Home Information Cases Smithkline Beecham PLC v (1) Greg Avery (2009)

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Smithkline Beecham PLC v (1) Greg Avery (2009)

Summary

It was appropriate to grant an injunction to restrain animal rights protestors, who were members or supporters of unincorporated associations which were said to be concerned with illegal activities, from trespass and from harassment of a defined group of protected persons. The court determined the appropriate representatives for the protected persons and for the associations.

Facts

The applicants (S), a group of pharmaceutical companies and an individual, applied for an injunction to restrain the respondent animal rights protestors (G, W and M) from trespass and from harassment of a defined group of protected persons. S were customers of a research company that performed tests on animals. They brought the action on behalf of the protected persons. G, who was serving a prison sentence, and M were persons named as representative of members and supporters of the unincorporated association, Stop Huntingdon Animal Cruelty (SHAC). W was named as representative of the members and supporters of the unincorporated association, Animal Liberation Front (ALF). It was acknowledged that a restraining order was inevitable. The order sought would limit protests to prevent harassment by, among other means, defining demonstration areas and exclusion zones. The issues were whether (i) the corporate applicants could claim an order under the Protection from Harassment Act 1997 to protect their employees and others; (ii) the individual applicant was the appropriate person to represent the protected persons; (iii) an injunction against W would be appropriate and whether he should be made a representative for the ALF; (iv) M and G should be made representatives for the SHAC.

Held

(1) In accordance with s.1(1A), in particular s.1(1A)(c), a person was not to pursue a course of conduct that involved harassment of two or more persons and by which he intended to persuade any person not to do something that he was entitled to do or to do something that he was not under any obligation to do. The provision could be read as covering companies who were harassed, and "person" in s.1(1A)(c) was not limited to individuals and may be a body corporate. Thus the corporate applicants were entitled to claim relief under s.1(1A). (2) It would be impossible for the individual applicant to obtain consent of all persons to represent them. Consent was not required, John v Rees (1970) Ch 345 Ch D and Emerald Supplies Ltd v British Airways Plc (2009) EWHC 741 (Ch), (2009) CP Rep 32 considered. The protected persons had a common interest in preventing acts of harassment by animal rights activists acting in the names of SHAC or the ALF, and the individual applicant was an appropriate person to represent them, EDO MBM Technology Ltd v Campaign to Smash EDO (2005) EWHC 837 (QB) applied. (3) In view of the evidence and the application of the correct standard in proving the underlying facts in respect of W, the grounds for an injunction against W personally were made out, H (Minors) (Sexual Abuse: Standard of Proof), Re (1996) AC 563 HL and B (Children) (Sexual Abuse: Standard of Proof), Re (2008) UKHL 35, (2009) 1 AC 11 applied and R (on the application of McCann) v Manchester Crown Court (2002) UKHL 39, (2003) 1 AC 787 considered. W was someone who would provide active support and encouragement for the illegal activities of the ALF behind the scenes. That was what he had done in the past. He had not said that he had changed and regretted what he had done. Further, he remained the press officer for the ALF, an organisation whose aims were stated to involve illegal conduct. By remaining press officer he showed his continuing approval of the ALF and its means of operation. Accordingly, there was a substantial risk that he would aid, abet, counsel or procure illegal conduct against S in the future. Given the nature of the conduct threatened it was clearly just and appropriate that he should be restrained from that conduct. Furthermore, there could be no doubt that W was an appropriate person to be a representative for the ALF, particularly given that he was a press officer of the ALF and he had spoken for ALF for many years. (4) M was a central figure in SHAC, which was clearly shown to be an organisation concerned with the carrying out of illegal acts. He was somebody who had appeared on SHAC protests. He was a man who favoured criminal conduct and encouraged others to adopt it. The case for an injunction was made out both on the basis that he was otherwise likely to carry out acts sought to be injuncted and on the basis that he was likely to aid, abet, counsel or procure others to do so. In view of what M had done for SHAC, he was the appropriate person to be a representative for the SHAC. As regards G, it was appropriate that he should be subject to an injunction when he was released from prison. There could be no doubt, given his central position in SHAC, that he should also be a representative for the SHAC.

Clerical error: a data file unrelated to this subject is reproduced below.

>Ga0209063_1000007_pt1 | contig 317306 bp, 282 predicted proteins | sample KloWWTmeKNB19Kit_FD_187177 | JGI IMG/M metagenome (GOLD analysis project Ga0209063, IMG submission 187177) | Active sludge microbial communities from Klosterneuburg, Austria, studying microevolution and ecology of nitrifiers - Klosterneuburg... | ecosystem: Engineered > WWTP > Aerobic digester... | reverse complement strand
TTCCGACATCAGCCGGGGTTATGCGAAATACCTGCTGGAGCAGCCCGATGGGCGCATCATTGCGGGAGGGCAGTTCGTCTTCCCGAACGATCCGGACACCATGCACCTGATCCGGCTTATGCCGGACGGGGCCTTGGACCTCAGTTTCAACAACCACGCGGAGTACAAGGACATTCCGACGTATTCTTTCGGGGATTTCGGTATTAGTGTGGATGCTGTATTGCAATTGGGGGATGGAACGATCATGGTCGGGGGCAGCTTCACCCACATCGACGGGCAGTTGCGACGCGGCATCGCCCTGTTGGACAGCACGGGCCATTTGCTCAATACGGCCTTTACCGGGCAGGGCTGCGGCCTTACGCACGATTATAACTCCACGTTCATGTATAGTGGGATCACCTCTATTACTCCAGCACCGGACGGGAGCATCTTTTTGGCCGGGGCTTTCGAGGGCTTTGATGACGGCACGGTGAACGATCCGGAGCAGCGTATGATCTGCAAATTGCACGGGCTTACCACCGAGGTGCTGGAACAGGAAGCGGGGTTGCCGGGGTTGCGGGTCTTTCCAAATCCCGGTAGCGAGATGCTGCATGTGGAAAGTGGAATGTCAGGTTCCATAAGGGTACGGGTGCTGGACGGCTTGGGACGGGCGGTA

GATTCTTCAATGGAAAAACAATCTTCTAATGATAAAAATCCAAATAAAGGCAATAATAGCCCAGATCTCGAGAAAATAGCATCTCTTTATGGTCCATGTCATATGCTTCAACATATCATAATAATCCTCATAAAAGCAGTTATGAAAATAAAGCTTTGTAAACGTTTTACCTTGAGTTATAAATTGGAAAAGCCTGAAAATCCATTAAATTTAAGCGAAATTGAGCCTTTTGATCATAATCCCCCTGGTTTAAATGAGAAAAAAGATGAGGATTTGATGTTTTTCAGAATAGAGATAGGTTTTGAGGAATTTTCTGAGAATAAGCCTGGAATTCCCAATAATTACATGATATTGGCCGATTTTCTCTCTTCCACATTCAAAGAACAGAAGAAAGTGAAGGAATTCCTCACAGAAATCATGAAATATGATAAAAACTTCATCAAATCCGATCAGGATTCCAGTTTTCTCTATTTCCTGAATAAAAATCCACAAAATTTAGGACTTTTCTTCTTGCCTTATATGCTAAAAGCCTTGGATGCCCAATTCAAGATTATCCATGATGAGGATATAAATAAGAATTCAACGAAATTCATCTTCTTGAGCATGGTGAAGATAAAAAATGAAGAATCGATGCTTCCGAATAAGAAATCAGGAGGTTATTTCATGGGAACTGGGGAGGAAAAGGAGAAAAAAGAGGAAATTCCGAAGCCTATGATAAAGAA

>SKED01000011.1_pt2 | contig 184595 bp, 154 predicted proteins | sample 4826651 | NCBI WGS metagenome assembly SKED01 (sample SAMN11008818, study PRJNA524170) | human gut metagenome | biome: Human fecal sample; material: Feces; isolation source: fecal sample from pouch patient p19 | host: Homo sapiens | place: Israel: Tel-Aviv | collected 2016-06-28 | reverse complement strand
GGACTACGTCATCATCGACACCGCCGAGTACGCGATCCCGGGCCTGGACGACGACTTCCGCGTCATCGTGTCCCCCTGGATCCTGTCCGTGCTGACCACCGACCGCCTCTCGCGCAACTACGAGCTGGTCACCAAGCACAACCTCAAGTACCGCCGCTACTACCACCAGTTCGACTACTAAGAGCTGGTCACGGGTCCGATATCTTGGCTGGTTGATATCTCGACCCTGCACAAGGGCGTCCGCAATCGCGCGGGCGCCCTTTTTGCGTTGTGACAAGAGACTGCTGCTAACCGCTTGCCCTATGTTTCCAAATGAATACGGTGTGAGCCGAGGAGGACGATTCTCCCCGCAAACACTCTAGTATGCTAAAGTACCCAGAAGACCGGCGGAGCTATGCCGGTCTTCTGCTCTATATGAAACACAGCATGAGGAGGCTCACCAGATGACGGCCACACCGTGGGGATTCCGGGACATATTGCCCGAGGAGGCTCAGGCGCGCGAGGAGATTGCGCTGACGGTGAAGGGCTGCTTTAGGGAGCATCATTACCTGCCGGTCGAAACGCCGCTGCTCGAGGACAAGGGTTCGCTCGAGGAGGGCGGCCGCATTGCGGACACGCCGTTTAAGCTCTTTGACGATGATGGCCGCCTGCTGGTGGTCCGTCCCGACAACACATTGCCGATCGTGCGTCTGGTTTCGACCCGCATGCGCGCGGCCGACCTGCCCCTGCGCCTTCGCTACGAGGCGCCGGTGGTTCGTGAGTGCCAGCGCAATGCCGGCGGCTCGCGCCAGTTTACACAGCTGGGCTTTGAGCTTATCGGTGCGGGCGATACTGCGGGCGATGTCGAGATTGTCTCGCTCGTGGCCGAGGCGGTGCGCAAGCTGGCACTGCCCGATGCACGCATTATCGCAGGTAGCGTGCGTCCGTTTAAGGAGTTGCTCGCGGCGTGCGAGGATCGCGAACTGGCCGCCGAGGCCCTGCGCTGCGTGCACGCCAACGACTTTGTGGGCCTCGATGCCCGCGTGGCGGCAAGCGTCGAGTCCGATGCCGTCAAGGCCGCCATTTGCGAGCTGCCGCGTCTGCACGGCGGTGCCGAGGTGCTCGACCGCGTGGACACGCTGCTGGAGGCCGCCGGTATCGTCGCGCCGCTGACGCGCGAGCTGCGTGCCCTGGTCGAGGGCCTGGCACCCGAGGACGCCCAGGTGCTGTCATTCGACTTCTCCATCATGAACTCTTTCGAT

Application granted

Queen's Bench Division
Jack J
Judgment date
26 June 2009
References

​LTL 1/7/2009